It's no secret the Miami area desperately needs affordable housing. The city often ranks among the worst for renters; research shows Miamians spend more of their incomes on housing than residents of any other U.S. city. Wages aren't keeping up with housing prices. Meanwhile, the city has a glut of empty million-dollar condos.
None of this stopped the leaders of a Hialeah Gardens-based company from ripping off the county's affordable housing program. Javier Estepa and Diego Alejandro Estepa Vasquez, president and vice president of Aaron Construction Group, were convicted in federal court last week of defrauding Miami-Dade Public Housing and Community Development, which manages more than 9,000 units of public and mixed-income housing.
"While my clients regret the verdict, they respect the jury’s decision and the time and attention devoted by the individual jurors," attorney Neil G. Taylor tells New Times.
According to the indictment, Estepa and Estepa Vasquez's general contracting firm was chosen to renovate and repair public housing developments after submitting fraudulent bids. The pair falsely claimed they wouldn't be using subcontractors, misrepresented the number of workers employed on the project, and falsified the number of hours being worked. They also underpaid workers, violating federal law requiring laborers on federally funded projects earn prevailing wages.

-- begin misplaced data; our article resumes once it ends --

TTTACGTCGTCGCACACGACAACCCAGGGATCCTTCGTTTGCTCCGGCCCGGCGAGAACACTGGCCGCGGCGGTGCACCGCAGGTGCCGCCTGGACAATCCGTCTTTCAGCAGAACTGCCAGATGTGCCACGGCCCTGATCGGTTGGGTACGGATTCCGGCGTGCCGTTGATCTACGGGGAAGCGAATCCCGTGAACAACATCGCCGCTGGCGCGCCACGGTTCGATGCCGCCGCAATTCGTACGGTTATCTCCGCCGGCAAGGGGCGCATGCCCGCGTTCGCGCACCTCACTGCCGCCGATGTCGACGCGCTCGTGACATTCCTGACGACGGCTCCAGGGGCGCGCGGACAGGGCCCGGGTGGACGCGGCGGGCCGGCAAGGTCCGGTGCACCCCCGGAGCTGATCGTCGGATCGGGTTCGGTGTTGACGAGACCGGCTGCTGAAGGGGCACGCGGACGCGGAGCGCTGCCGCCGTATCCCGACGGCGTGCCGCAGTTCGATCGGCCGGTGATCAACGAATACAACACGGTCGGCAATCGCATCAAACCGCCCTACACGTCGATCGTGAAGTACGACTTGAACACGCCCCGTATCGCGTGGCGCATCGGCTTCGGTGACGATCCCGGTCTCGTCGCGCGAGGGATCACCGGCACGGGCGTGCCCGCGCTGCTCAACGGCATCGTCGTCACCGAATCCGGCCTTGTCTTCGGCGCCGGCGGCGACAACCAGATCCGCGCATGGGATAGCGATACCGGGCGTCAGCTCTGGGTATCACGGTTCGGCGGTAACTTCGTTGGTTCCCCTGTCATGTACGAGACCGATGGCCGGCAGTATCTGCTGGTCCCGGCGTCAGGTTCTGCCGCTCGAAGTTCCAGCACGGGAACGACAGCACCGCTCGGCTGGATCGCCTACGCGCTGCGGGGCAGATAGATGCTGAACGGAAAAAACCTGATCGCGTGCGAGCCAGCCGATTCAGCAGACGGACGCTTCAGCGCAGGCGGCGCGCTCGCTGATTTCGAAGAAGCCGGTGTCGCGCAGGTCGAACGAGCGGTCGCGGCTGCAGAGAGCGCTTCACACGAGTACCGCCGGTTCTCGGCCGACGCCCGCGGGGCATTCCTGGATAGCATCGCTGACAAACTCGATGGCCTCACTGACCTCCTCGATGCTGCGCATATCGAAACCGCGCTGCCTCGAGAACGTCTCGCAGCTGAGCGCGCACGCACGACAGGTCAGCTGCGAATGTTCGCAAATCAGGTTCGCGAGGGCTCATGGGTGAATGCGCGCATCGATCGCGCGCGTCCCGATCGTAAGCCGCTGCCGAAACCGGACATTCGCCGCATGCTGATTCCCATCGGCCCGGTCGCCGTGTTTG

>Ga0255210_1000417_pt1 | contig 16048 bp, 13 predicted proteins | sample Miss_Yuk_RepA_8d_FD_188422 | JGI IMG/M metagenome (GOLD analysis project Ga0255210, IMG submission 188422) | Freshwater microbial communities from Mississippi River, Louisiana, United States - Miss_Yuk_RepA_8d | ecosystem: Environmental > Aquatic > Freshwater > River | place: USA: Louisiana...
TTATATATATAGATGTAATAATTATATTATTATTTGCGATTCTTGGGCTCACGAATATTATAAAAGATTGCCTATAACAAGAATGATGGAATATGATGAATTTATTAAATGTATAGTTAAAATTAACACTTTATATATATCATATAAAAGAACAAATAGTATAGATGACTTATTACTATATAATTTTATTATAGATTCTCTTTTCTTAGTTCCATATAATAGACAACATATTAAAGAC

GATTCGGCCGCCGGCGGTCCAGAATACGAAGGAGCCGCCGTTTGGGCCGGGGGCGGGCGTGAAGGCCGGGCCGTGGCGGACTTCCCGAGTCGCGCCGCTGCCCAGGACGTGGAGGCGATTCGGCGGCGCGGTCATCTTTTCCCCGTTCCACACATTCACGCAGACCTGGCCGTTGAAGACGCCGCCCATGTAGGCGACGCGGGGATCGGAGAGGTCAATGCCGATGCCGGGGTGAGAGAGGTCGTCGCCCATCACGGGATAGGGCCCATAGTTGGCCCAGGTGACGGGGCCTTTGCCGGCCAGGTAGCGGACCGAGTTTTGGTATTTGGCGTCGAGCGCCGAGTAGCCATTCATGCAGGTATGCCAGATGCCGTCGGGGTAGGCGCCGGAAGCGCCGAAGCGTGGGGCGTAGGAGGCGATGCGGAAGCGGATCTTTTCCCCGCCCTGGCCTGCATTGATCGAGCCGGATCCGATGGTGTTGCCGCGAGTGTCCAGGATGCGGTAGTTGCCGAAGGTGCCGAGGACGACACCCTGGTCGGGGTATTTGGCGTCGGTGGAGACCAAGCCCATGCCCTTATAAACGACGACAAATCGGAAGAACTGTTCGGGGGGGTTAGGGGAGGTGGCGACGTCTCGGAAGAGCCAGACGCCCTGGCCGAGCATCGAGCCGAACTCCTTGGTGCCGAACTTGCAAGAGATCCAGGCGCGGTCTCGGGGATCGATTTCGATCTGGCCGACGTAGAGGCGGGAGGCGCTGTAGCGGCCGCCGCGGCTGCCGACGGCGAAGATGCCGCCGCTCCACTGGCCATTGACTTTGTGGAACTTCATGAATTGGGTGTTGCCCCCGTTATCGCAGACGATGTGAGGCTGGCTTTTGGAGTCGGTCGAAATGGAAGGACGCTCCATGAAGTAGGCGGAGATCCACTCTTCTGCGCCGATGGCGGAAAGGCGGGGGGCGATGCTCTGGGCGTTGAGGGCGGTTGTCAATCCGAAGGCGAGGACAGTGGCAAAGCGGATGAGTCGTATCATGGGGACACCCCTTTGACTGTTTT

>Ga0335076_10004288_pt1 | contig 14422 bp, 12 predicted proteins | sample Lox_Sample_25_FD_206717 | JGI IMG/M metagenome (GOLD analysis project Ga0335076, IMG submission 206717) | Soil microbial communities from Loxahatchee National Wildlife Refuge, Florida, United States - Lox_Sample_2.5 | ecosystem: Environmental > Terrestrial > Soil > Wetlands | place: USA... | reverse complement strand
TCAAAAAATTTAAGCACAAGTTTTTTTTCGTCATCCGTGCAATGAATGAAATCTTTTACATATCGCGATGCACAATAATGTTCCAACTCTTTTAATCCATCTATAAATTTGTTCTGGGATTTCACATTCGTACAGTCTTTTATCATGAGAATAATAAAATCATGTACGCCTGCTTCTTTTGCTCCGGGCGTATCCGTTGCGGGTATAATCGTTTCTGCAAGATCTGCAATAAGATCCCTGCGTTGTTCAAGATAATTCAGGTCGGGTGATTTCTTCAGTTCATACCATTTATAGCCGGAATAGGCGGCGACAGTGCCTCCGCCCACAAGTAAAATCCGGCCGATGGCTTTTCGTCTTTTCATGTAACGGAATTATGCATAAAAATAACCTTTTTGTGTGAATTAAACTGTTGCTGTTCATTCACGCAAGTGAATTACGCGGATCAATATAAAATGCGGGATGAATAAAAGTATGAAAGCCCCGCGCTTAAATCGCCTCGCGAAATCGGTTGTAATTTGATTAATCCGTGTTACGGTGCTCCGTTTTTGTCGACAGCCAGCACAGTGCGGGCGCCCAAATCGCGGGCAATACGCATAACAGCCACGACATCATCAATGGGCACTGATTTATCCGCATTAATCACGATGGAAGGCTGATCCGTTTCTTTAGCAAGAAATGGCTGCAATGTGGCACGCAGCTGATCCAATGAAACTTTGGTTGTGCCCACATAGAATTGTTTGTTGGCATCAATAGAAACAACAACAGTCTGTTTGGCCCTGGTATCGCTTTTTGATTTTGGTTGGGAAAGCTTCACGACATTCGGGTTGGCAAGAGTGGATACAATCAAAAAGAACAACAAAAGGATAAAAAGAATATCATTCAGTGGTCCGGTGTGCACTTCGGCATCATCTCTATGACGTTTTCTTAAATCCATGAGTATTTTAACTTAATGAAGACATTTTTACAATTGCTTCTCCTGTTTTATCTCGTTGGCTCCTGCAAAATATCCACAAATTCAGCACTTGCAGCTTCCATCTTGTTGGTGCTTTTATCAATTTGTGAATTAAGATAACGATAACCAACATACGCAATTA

We Believe Local Journalism is Critical to the Life of a City
Engaging with our readers is essential to Miami New Times's mission. Make a financial contribution or sign up for a newsletter, and help us keep telling Miami's stories with no paywalls.
Support Our Journalism
The scheme worked: Public Housing and Community Development transferred more than $3.9 million to bank accounts controlled by the two before they were caught. They are among several developers prosecuted federally for scamming Miami-Dade's affordable housing program. In one major case, executives at Carlisle Development Group and Biscayne Housing Group pleaded guilty in 2015 to stealing affordable housing funds in a scheme that cost taxpayers $36 million.
In the Aaron Construction Group case, Estepa and Estepa Vasquez were convicted of one count of conspiracy to commit wire fraud and three counts of wire fraud, as well as charges of making false statements to a federal agency.
They could face up to 20 years for each count of wire fraud and five years for each count of making a false statement.